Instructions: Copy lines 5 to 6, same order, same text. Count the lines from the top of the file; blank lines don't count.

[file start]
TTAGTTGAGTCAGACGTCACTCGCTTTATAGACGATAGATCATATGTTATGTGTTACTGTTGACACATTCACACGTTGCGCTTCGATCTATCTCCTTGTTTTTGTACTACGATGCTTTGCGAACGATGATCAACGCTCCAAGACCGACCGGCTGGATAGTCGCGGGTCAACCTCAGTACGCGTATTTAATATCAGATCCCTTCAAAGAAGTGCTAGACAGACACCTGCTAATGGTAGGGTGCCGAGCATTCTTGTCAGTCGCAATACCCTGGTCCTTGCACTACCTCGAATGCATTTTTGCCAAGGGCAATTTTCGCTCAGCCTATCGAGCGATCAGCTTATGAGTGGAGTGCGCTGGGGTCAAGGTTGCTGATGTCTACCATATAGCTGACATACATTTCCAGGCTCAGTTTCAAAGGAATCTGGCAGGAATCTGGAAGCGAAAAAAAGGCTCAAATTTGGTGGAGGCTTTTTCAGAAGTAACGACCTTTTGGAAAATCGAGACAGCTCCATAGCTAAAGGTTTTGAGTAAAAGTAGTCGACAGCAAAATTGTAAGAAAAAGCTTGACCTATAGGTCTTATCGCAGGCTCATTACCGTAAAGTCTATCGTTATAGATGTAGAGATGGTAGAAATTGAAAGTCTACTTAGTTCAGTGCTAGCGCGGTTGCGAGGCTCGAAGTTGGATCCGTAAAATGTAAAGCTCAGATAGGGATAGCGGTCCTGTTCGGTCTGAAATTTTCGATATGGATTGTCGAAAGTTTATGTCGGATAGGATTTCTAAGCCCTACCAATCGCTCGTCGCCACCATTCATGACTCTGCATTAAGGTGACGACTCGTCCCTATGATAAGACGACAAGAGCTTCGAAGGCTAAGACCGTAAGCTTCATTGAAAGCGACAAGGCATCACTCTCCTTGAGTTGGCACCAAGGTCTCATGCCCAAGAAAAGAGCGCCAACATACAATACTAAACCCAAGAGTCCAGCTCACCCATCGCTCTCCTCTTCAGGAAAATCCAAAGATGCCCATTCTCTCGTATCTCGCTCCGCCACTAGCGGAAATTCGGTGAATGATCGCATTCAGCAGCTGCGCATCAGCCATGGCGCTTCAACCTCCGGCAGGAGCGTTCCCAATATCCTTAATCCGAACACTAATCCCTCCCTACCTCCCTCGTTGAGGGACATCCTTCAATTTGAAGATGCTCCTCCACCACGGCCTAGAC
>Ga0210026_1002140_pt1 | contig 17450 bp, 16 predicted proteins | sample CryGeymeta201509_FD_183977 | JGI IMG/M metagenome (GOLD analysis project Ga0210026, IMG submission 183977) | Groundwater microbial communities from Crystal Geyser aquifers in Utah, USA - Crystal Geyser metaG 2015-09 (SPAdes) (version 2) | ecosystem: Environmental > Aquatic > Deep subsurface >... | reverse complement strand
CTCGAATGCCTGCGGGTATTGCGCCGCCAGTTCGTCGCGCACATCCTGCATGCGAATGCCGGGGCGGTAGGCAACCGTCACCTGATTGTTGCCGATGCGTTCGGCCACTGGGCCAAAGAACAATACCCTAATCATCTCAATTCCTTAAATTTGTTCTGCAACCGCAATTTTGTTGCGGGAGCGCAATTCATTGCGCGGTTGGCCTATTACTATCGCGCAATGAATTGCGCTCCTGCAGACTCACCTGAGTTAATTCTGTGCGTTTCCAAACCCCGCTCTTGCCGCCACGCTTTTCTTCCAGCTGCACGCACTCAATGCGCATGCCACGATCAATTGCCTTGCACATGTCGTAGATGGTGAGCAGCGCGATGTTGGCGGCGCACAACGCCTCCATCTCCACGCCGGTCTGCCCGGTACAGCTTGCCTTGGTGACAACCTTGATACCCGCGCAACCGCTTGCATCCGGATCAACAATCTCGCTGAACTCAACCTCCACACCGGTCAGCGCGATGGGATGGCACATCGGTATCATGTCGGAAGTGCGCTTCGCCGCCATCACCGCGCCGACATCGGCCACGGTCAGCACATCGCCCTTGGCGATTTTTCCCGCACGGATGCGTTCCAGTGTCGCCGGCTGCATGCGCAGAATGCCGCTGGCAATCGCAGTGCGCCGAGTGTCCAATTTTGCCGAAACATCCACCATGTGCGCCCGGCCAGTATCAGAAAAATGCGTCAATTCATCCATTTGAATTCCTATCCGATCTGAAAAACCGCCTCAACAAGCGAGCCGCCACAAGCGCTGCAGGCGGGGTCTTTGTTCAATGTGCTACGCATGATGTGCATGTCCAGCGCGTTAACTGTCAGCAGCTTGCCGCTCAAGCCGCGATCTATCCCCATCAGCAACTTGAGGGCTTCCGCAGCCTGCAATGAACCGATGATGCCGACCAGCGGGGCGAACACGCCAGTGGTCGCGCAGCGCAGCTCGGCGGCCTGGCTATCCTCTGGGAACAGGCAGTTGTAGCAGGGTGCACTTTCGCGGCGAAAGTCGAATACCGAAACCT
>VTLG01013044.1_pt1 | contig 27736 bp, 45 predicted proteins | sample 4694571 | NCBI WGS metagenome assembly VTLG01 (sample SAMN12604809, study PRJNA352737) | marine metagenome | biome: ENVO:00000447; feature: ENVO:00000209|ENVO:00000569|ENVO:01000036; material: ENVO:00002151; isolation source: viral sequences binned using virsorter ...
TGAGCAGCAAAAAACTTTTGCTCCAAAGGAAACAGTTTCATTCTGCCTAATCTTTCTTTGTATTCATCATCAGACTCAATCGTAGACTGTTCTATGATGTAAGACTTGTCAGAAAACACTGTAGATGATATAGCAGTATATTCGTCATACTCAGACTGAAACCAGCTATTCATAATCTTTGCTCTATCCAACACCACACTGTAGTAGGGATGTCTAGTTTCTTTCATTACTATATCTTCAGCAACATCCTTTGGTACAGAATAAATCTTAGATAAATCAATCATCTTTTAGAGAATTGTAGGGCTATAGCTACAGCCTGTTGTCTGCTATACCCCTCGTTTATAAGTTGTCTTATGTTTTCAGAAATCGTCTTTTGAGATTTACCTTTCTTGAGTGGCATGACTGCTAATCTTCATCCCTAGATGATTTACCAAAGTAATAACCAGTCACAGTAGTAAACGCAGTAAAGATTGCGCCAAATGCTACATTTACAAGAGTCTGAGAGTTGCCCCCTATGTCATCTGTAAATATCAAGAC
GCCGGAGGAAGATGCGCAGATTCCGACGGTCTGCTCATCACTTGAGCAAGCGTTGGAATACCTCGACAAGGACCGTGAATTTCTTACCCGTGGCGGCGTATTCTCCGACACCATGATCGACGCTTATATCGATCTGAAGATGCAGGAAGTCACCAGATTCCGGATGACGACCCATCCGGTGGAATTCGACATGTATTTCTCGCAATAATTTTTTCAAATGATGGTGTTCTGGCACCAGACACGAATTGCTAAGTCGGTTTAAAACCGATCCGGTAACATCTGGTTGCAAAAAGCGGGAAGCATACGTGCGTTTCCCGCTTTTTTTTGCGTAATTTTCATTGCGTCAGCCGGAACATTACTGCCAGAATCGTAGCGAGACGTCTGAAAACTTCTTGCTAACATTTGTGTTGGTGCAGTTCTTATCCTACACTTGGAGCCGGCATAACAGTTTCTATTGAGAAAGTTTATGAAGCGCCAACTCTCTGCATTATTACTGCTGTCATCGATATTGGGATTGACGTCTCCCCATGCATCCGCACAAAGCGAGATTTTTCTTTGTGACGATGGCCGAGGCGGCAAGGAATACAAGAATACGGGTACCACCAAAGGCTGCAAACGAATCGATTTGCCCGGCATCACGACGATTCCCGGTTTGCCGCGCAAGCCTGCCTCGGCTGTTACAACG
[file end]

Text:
TGAGCAGCAAAAAACTTTTGCTCCAAAGGAAACAGTTTCATTCTGCCTAATCTTTCTTTGTATTCATCATCAGACTCAATCGTAGACTGTTCTATGATGTAAGACTTGTCAGAAAACACTGTAGATGATATAGCAGTATATTCGTCATACTCAGACTGAAACCAGCTATTCATAATCTTTGCTCTATCCAACACCACACTGTAGTAGGGATGTCTAGTTTCTTTCATTACTATATCTTCAGCAACATCCTTTGGTACAGAATAAATCTTAGATAAATCAATCATCTTTTAGAGAATTGTAGGGCTATAGCTACAGCCTGTTGTCTGCTATACCCCTCGTTTATAAGTTGTCTTATGTTTTCAGAAATCGTCTTTTGAGATTTACCTTTCTTGAGTGGCATGACTGCTAATCTTCATCCCTAGATGATTTACCAAAGTAATAACCAGTCACAGTAGTAAACGCAGTAAAGATTGCGCCAAATGCTACATTTACAAGAGTCTGAGAGTTGCCCCCTATGTCATCTGTAAATATCAAGAC
GCCGGAGGAAGATGCGCAGATTCCGACGGTCTGCTCATCACTTGAGCAAGCGTTGGAATACCTCGACAAGGACCGTGAATTTCTTACCCGTGGCGGCGTATTCTCCGACACCATGATCGACGCTTATATCGATCTGAAGATGCAGGAAGTCACCAGATTCCGGATGACGACCCATCCGGTGGAATTCGACATGTATTTCTCGCAATAATTTTTTCAAATGATGGTGTTCTGGCACCAGACACGAATTGCTAAGTCGGTTTAAAACCGATCCGGTAACATCTGGTTGCAAAAAGCGGGAAGCATACGTGCGTTTCCCGCTTTTTTTTGCGTAATTTTCATTGCGTCAGCCGGAACATTACTGCCAGAATCGTAGCGAGACGTCTGAAAACTTCTTGCTAACATTTGTGTTGGTGCAGTTCTTATCCTACACTTGGAGCCGGCATAACAGTTTCTATTGAGAAAGTTTATGAAGCGCCAACTCTCTGCATTATTACTGCTGTCATCGATATTGGGATTGACGTCTCCCCATGCATCCGCACAAAGCGAGATTTTTCTTTGTGACGATGGCCGAGGCGGCAAGGAATACAAGAATACGGGTACCACCAAAGGCTGCAAACGAATCGATTTGCCCGGCATCACGACGATTCCCGGTTTGCCGCGCAAGCCTGCCTCGGCTGTTACAACG